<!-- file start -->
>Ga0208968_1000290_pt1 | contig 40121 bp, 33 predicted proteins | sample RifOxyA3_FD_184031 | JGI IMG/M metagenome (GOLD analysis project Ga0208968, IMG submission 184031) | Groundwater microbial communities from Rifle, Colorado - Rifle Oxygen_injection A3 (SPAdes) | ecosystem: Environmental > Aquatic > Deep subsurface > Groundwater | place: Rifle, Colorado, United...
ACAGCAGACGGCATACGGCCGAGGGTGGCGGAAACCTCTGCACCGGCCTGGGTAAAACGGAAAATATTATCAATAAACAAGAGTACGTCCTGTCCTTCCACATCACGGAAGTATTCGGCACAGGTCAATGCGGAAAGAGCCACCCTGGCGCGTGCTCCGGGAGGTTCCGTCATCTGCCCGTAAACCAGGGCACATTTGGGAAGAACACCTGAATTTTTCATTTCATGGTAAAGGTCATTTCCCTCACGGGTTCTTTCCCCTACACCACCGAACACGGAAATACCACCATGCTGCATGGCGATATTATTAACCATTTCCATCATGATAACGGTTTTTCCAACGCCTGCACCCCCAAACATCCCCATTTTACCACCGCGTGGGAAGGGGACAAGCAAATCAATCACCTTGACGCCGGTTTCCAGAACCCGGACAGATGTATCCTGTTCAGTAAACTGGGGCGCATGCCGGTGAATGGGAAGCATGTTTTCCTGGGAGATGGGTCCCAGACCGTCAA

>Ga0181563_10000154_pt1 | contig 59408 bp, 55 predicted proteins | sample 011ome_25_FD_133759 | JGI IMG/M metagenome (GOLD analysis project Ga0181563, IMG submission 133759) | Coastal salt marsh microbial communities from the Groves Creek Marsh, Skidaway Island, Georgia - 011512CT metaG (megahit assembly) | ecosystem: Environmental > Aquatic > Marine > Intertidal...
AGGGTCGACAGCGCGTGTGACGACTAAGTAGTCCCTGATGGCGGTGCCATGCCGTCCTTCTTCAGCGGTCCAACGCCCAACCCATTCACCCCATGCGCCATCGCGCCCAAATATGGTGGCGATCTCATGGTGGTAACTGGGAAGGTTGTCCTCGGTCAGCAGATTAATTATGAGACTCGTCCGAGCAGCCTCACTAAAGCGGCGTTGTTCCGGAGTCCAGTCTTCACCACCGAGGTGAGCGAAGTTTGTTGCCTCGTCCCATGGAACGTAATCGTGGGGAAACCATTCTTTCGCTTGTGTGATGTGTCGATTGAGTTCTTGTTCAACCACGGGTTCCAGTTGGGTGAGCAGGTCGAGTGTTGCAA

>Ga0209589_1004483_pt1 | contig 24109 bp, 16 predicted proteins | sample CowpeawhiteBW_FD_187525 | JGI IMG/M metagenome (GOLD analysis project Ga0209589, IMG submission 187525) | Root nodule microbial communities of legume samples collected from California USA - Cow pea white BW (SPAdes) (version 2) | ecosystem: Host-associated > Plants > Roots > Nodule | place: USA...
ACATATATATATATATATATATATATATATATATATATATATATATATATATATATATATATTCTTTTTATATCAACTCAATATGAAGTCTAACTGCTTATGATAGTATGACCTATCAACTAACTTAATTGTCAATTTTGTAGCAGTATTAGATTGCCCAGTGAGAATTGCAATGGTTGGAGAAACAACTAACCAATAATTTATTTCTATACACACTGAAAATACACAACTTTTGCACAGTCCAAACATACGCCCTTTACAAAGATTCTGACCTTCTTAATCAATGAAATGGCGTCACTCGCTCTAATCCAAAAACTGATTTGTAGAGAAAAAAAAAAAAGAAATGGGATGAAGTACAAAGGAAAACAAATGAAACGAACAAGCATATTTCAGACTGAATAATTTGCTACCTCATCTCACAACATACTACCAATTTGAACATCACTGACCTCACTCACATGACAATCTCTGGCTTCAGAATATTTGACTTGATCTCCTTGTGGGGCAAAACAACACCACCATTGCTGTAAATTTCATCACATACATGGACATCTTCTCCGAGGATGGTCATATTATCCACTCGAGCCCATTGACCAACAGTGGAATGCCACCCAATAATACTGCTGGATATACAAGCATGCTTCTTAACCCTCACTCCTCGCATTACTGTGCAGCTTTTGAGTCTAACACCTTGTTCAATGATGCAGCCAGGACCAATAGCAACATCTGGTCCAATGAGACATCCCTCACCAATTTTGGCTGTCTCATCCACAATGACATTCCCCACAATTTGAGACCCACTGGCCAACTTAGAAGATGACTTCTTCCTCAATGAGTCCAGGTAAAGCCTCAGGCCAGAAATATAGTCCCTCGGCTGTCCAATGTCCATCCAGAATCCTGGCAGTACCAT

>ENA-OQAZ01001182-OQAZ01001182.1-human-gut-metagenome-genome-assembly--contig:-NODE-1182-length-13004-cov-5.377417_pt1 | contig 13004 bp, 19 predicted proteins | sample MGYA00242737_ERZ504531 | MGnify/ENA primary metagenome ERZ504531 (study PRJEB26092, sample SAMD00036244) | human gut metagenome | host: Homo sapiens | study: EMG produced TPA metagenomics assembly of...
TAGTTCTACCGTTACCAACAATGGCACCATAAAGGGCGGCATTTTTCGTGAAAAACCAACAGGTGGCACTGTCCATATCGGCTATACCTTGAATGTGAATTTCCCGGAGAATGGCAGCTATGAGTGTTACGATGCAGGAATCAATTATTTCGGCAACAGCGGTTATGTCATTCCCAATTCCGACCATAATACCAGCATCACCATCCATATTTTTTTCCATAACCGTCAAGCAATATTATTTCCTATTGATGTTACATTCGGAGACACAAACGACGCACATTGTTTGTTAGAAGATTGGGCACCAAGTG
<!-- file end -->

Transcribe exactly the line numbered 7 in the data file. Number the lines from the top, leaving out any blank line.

>ENA-OQAZ01001182-OQAZ01001182.1-human-gut-metagenome-genome-assembly--contig:-NODE-1182-length-13004-cov-5.377417_pt1 | contig 13004 bp, 19 predicted proteins | sample MGYA00242737_ERZ504531 | MGnify/ENA primary metagenome ERZ504531 (study PRJEB26092, sample SAMD00036244) | human gut metagenome | host: Homo sapiens | study: EMG produced TPA metagenomics assembly of...